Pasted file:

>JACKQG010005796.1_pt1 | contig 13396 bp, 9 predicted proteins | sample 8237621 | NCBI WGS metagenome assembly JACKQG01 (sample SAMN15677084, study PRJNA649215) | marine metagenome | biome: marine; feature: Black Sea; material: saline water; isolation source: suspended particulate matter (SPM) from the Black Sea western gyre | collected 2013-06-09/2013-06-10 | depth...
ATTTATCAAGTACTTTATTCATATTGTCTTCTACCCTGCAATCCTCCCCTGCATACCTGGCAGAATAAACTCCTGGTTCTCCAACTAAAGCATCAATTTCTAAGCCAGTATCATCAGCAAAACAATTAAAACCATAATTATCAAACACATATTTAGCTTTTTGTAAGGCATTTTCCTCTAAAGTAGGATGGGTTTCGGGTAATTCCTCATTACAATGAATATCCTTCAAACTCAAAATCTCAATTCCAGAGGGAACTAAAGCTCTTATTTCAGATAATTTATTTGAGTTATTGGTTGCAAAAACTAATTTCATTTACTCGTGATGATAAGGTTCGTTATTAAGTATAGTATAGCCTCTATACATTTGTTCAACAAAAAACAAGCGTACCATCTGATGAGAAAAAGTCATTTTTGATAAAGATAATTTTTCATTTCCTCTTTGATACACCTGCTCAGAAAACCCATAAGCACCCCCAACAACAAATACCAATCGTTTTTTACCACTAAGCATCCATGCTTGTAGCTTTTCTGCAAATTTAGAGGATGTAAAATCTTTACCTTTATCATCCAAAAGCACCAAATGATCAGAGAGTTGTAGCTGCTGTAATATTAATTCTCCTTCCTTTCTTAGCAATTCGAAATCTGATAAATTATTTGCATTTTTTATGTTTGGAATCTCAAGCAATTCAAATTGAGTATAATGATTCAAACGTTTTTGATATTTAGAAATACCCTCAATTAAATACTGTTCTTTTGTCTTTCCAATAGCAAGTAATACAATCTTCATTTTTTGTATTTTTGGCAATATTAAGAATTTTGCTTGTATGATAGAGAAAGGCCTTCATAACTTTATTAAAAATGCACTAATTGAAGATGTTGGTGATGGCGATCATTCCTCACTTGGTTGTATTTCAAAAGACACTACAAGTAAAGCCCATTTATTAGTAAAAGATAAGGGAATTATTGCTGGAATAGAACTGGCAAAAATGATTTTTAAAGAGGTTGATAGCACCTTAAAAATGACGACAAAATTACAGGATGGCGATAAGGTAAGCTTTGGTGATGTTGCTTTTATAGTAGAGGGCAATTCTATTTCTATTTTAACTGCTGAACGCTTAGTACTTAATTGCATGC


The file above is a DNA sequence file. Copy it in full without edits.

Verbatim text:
>JACKQG010005796.1_pt1 | contig 13396 bp, 9 predicted proteins | sample 8237621 | NCBI WGS metagenome assembly JACKQG01 (sample SAMN15677084, study PRJNA649215) | marine metagenome | biome: marine; feature: Black Sea; material: saline water; isolation source: suspended particulate matter (SPM) from the Black Sea western gyre | collected 2013-06-09/2013-06-10 | depth...
ATTTATCAAGTACTTTATTCATATTGTCTTCTACCCTGCAATCCTCCCCTGCATACCTGGCAGAATAAACTCCTGGTTCTCCAACTAAAGCATCAATTTCTAAGCCAGTATCATCAGCAAAACAATTAAAACCATAATTATCAAACACATATTTAGCTTTTTGTAAGGCATTTTCCTCTAAAGTAGGATGGGTTTCGGGTAATTCCTCATTACAATGAATATCCTTCAAACTCAAAATCTCAATTCCAGAGGGAACTAAAGCTCTTATTTCAGATAATTTATTTGAGTTATTGGTTGCAAAAACTAATTTCATTTACTCGTGATGATAAGGTTCGTTATTAAGTATAGTATAGCCTCTATACATTTGTTCAACAAAAAACAAGCGTACCATCTGATGAGAAAAAGTCATTTTTGATAAAGATAATTTTTCATTTCCTCTTTGATACACCTGCTCAGAAAACCCATAAGCACCCCCAACAACAAATACCAATCGTTTTTTACCACTAAGCATCCATGCTTGTAGCTTTTCTGCAAATTTAGAGGATGTAAAATCTTTACCTTTATCATCCAAAAGCACCAAATGATCAGAGAGTTGTAGCTGCTGTAATATTAATTCTCCTTCCTTTCTTAGCAATTCGAAATCTGATAAATTATTTGCATTTTTTATGTTTGGAATCTCAAGCAATTCAAATTGAGTATAATGATTCAAACGTTTTTGATATTTAGAAATACCCTCAATTAAATACTGTTCTTTTGTCTTTCCAATAGCAAGTAATACAATCTTCATTTTTTGTATTTTTGGCAATATTAAGAATTTTGCTTGTATGATAGAGAAAGGCCTTCATAACTTTATTAAAAATGCACTAATTGAAGATGTTGGTGATGGCGATCATTCCTCACTTGGTTGTATTTCAAAAGACACTACAAGTAAAGCCCATTTATTAGTAAAAGATAAGGGAATTATTGCTGGAATAGAACTGGCAAAAATGATTTTTAAAGAGGTTGATAGCACCTTAAAAATGACGACAAAATTACAGGATGGCGATAAGGTAAGCTTTGGTGATGTTGCTTTTATAGTAGAGGGCAATTCTATTTCTATTTTAACTGCTGAACGCTTAGTACTTAATTGCATGC